Cody Ross homered in the fourth, giving him 22 for the season. But just as valuable, according to Valentine, is Ross's every-day presence in the lineup and durability.

Ross missed exactly a month -- from May 19 to June 19 -- with a broken foot, but has otherwise played in 127 games. Only Dustin Pedroia and Mike Aviles played more among position players.

"He and Dustin have really been the only ones to go the post more often than everyone else,'' said Valentine. "That's very commendable. Cody's been a warrior. He's never asked out. He's been clutch. He's been fun to have on the team. He's a very good teammates. Cody knows the difference between right and wrong and that's a good leadership quality. I think a lot of guys can follow Cody's lead.''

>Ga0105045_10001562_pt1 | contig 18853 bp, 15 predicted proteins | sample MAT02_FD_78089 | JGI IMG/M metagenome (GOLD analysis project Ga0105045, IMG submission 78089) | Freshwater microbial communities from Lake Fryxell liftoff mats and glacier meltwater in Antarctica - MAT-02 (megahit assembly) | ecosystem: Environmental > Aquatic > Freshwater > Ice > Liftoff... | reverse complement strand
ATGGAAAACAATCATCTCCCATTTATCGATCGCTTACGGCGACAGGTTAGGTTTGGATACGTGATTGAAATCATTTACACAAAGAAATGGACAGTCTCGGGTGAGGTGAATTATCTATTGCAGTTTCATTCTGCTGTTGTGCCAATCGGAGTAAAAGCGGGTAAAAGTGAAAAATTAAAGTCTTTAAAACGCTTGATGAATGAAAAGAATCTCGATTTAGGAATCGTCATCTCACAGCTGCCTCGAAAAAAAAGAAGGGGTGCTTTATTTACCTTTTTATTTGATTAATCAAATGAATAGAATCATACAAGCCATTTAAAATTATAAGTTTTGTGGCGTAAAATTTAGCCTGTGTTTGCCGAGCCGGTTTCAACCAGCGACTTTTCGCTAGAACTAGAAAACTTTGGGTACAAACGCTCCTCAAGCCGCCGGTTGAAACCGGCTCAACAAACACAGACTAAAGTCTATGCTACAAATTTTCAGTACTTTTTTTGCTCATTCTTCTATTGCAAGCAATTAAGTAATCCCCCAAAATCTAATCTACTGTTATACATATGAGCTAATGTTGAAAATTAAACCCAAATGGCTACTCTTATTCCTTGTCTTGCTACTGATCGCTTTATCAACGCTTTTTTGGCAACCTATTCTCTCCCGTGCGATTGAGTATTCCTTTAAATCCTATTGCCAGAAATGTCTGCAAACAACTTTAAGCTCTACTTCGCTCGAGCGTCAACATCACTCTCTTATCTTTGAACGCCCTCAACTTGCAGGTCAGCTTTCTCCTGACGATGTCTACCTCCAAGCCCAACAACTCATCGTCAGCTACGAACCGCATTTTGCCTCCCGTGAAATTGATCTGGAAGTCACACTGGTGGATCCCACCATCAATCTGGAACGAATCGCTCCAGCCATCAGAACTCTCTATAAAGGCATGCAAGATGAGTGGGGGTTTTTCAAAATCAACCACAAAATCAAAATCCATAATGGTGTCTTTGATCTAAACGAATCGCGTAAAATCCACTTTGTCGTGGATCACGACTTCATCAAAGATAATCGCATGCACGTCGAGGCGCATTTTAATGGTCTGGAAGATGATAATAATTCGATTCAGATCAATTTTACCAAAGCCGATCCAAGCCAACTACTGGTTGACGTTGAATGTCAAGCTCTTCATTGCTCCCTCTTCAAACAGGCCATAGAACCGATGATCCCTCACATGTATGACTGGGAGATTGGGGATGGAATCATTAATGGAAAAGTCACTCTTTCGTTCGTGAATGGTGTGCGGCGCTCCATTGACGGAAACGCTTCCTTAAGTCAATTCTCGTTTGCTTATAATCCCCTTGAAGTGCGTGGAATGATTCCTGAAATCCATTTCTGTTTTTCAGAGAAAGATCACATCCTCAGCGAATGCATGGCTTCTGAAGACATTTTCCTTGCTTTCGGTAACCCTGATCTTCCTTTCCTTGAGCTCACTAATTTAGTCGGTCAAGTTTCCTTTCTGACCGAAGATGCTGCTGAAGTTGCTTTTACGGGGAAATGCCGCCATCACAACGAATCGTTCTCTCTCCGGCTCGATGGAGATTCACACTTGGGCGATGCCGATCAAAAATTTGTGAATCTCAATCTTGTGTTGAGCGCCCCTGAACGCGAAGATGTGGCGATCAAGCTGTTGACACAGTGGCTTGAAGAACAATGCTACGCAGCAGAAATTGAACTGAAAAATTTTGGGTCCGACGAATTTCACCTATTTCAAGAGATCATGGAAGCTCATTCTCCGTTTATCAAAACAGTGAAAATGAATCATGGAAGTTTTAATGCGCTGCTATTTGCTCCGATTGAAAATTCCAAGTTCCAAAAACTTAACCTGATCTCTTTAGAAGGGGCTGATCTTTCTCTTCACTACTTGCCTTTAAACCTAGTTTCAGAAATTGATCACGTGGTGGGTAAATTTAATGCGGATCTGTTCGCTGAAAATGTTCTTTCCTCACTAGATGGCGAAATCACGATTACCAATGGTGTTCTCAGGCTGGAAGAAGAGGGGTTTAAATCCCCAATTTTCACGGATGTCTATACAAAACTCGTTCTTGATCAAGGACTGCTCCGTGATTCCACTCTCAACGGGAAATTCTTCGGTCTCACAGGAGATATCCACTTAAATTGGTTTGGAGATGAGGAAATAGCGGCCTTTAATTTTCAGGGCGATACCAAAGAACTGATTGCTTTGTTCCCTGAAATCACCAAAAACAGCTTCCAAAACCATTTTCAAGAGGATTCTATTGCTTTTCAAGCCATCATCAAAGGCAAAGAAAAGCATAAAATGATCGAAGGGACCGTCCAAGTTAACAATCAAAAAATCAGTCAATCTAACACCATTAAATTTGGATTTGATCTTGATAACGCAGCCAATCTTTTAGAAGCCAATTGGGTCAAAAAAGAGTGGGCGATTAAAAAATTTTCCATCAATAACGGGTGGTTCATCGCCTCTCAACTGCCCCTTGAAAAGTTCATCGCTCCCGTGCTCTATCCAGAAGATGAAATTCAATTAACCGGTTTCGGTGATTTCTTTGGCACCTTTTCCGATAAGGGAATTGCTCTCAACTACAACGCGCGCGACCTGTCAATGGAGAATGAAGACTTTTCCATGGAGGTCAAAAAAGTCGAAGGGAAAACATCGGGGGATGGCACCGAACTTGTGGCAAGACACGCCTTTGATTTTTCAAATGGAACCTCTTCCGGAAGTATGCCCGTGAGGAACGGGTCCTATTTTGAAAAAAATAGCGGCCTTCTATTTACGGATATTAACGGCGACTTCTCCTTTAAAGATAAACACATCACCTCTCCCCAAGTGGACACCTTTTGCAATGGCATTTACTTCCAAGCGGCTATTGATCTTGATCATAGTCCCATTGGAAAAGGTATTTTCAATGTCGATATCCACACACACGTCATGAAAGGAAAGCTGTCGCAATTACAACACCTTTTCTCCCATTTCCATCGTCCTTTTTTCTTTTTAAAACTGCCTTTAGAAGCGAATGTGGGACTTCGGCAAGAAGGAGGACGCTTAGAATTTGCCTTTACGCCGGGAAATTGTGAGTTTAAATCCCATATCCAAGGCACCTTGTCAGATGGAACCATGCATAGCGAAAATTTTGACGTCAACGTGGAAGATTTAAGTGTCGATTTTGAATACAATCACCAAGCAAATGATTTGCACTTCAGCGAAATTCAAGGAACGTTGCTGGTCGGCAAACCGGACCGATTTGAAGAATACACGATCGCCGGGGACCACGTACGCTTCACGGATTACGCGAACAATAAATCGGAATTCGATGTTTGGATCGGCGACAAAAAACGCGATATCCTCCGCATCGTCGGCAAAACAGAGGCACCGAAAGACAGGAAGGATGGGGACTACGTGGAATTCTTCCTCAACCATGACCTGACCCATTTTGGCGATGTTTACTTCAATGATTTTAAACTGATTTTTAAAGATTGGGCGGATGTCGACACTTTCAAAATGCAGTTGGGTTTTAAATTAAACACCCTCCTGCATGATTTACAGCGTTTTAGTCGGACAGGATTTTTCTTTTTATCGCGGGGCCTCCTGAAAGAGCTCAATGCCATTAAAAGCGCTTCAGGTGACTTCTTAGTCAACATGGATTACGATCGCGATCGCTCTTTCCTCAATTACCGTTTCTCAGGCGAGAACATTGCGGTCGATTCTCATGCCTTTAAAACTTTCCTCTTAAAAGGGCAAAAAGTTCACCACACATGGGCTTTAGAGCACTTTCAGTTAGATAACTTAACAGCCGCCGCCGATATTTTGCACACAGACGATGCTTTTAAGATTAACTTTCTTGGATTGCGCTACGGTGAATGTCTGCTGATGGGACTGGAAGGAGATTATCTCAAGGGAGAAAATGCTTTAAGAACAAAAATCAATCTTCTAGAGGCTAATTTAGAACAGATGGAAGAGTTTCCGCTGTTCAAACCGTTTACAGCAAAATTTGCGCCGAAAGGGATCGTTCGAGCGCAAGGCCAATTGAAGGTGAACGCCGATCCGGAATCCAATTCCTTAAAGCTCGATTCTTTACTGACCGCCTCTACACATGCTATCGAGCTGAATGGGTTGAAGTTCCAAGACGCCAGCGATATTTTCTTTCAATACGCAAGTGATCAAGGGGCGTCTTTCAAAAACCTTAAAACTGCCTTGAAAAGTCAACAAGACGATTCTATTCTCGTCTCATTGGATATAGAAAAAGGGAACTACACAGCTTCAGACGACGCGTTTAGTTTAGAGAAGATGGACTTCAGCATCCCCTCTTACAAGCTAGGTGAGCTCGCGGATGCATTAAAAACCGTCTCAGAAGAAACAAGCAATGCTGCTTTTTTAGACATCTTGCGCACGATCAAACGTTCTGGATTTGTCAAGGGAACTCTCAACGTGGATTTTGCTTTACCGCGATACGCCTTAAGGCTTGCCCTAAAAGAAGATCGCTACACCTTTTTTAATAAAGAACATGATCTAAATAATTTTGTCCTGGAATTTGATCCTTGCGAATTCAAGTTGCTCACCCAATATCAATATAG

The Sox have been out of contention for the better part of the last six weeks, but Ross remains a constant in the lineup.

"I've pretty much asked him every day (about his availability) and he's never even shied away from it. We need more like him -- people understand that his way is the best way.''

Jarrod Saltalamacchia, who was not in the starting lineup Sunday, is nonetheless a homer away from trying the club record for most homers in a season by a player whose primary position is at catcher.

Saltalamacchia hit his 25th homer Friday night. Carlton Fisk hit 26 in both 1973 and 1977.

"When you get that kind of offense from your catcher,'' said Valentine, "you can possibly get less offense from other positions (and survive). I think it's very valuable. The power is there. He just needs to do a little more with the other at-bats.